Counterpoint: We the People

Amit Sengupta

As I write this, the blackout is breaking, and so is the curfew in our television and newspaper spaces. They will have to break it. They can't block it anymore. This censorship will be broken. They can't hold these perverse barricades of information into a corked bottle full of newsy fizz, blocked in their rotting conscience and five-star power corridors, shamelessly blasé, perversely thick-skinned, eternally at ease. It's like The Club, in a Gestapo-like, sinister, collective manoeuvre, has redefined the political economy of silence and censorship. 

So how come editors have become brokers and messengers of corporate and political scamsters? And what is so surprising about it anyway? It was all over there since the last many years, written on the smell of newsprint and on the walls of introspective memory, as transparent as stink, as smelly as a filthy quagmire, expressed and glorified in its own moral low ground, day after day, in word, image, sound, text, in convention and protocol, in rhetoric and clinical realism, in the banality and tyranny of mediocrity and success which has come to dominate contemporary journalism in India.

But, despite its awesome corporate and political power, and its abjectly shameful, transparent methods to block all news since the story broke in two mainline Indian magazines, it's spilling over in bursts and outbursts, flooding the cyberspace, internet social networks, email and mobile networks, even while the endless Radia tapes are being played again and again in drawing rooms and internet spaces, recorded, discussed and transcribed by journalists, students and citizens, painstakingly unravelling the filthy games being played deliberately, and with a plan, across the club of 'in-famous' journalists. 

Indeed, all these illustrious journos should assemble in that Great Get Together on that great, conscientious prime time slot on that great English channel, and play the collective game for all to see: 'We, the Corrupt.' Ah, all of them should sit around, as thick-skinned and cold-blooded, their skin oozing with success and affluence, and discuss how best to subvert the tapes, of what is dubbed as the biggest scam in Indian history.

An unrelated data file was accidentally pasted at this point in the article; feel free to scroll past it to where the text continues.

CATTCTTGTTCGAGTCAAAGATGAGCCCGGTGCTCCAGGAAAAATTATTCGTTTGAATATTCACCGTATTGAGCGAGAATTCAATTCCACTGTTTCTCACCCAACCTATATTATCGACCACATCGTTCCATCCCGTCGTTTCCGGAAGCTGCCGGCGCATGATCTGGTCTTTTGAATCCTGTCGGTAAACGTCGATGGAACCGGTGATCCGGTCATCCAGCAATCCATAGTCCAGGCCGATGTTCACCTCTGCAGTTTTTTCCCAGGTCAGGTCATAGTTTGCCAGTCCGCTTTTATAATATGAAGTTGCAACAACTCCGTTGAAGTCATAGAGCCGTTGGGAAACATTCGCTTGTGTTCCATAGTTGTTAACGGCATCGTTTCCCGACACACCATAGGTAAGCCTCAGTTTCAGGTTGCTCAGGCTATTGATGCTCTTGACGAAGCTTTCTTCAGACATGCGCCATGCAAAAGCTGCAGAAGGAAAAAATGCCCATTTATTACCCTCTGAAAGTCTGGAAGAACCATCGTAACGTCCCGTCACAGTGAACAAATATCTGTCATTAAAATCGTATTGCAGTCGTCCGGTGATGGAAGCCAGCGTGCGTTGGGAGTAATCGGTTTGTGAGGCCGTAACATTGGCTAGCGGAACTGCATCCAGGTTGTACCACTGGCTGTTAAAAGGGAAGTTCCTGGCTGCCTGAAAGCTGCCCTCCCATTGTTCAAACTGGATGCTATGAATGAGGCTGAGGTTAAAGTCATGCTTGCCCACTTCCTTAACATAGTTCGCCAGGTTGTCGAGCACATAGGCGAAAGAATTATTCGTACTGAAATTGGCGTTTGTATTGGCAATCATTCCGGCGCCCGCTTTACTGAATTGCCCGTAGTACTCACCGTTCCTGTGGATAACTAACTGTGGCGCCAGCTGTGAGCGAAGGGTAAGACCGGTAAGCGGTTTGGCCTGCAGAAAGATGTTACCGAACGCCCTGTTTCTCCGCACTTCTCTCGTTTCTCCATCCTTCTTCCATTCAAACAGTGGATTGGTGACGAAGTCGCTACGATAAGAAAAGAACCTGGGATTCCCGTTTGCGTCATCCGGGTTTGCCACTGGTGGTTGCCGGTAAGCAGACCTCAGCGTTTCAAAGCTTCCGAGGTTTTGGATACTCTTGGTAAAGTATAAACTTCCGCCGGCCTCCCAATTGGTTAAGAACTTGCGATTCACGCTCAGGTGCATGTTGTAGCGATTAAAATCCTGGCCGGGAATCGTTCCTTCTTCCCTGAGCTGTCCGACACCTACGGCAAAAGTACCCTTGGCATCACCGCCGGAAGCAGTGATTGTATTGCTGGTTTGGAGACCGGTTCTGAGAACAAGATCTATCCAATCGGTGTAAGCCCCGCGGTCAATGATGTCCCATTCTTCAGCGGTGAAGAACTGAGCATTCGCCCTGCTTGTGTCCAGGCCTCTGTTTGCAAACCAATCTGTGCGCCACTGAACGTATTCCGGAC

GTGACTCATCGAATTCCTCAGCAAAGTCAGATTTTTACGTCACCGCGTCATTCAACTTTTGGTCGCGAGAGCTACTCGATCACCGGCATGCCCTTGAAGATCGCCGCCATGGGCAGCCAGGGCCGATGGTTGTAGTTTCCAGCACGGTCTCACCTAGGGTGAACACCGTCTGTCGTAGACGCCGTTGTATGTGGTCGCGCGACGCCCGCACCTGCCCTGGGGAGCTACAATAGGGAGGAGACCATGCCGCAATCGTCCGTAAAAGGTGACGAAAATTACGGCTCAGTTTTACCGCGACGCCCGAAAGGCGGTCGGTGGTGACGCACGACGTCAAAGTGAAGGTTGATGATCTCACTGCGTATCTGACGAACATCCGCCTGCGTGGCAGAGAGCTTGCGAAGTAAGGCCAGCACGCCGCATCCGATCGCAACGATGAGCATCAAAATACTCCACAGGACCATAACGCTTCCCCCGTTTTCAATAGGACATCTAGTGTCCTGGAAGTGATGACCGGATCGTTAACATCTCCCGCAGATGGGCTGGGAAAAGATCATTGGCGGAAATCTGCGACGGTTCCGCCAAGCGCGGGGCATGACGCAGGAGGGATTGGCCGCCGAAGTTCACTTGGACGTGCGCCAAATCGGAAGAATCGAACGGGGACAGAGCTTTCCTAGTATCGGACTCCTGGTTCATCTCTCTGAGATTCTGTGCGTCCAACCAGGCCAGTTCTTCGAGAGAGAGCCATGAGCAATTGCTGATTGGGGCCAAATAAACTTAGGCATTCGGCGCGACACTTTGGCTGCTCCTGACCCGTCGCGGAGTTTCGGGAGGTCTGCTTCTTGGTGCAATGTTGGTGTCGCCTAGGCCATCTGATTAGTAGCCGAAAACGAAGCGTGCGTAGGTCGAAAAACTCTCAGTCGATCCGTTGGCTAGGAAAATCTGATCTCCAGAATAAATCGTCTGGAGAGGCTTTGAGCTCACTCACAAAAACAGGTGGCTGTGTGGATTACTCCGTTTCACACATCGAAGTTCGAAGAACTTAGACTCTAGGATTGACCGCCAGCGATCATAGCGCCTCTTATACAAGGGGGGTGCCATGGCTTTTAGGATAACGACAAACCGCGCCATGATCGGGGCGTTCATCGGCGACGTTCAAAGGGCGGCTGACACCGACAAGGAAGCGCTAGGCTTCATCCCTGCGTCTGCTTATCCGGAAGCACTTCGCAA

Editors as deal makers and power brokers. Editors who have sold their souls for goddamned what? The lust for power, more wealth, more luxury? When they have it all, in such unprecedented abundance, including those who have lived their entire life eating, praying, flying, enjoying freebies, all the finest luxuries of the rich man's super rich club. 

Indeed, many of them are tycoons, not journalists, anymore. And all of them seem tied up in knots with this or that corporate lobby of the neoliberal regime, which has come to strangulate the Indian media into its relentless quest for vast profits, endless and relentless, unable to quench their thirst even with billions overflowing in their treasure chests in India and abroad. It's a myopic club of the rich and powerful, market fundamentalists most of them, typically anti-poor, against enlightenment or social emancipation, bereft of values, knowledge, sensitivity, a sense of history, compulsively distanced from the social reality of marginal India, who manipulate 'national interest' for corporate interests and legitimise the quid pro quo of their personal and professional lives. 

They give awards to each other, they pat each other's backs, they publish their own photos in their own papers, they hog all media space, they want columns even when they are all over TV channels, they blabber endlessly on anything under the sun, without research or thought or pause or understanding, they make unimaginable amounts of money, they patronise mediocre and sycophantic loyalists, they hate intelligent dissent, they distribute columns to each other and their families on their edit/op-ed pages, they invite each other to inane, banal, pukish TV discussions, they plant stories to help this or that lobby, they completely degrade and demoralise the editorial ethos, they force even the good and honest journalist to toe the line, or get sidelined, they use persuasion, bribes, aspirations, coercion to manipulate, they fix deals for their proprietors, politicos, corporates, for each other, and they use The Club as if it symbolises the Great Moral Code of Good Conduct. 

Most of all, they have utter distaste for the basic, ritualistic ethics of journalism. Or the idea of a nation-state, the imagined community, the collective margins of society, a different social order where 'national interest' is not measured by the likes of Niira Radia. 

Truly, a true Counterpoint, of the historic, We, the People.

This story is from the print issue of Hardnews: DECEMBER 2010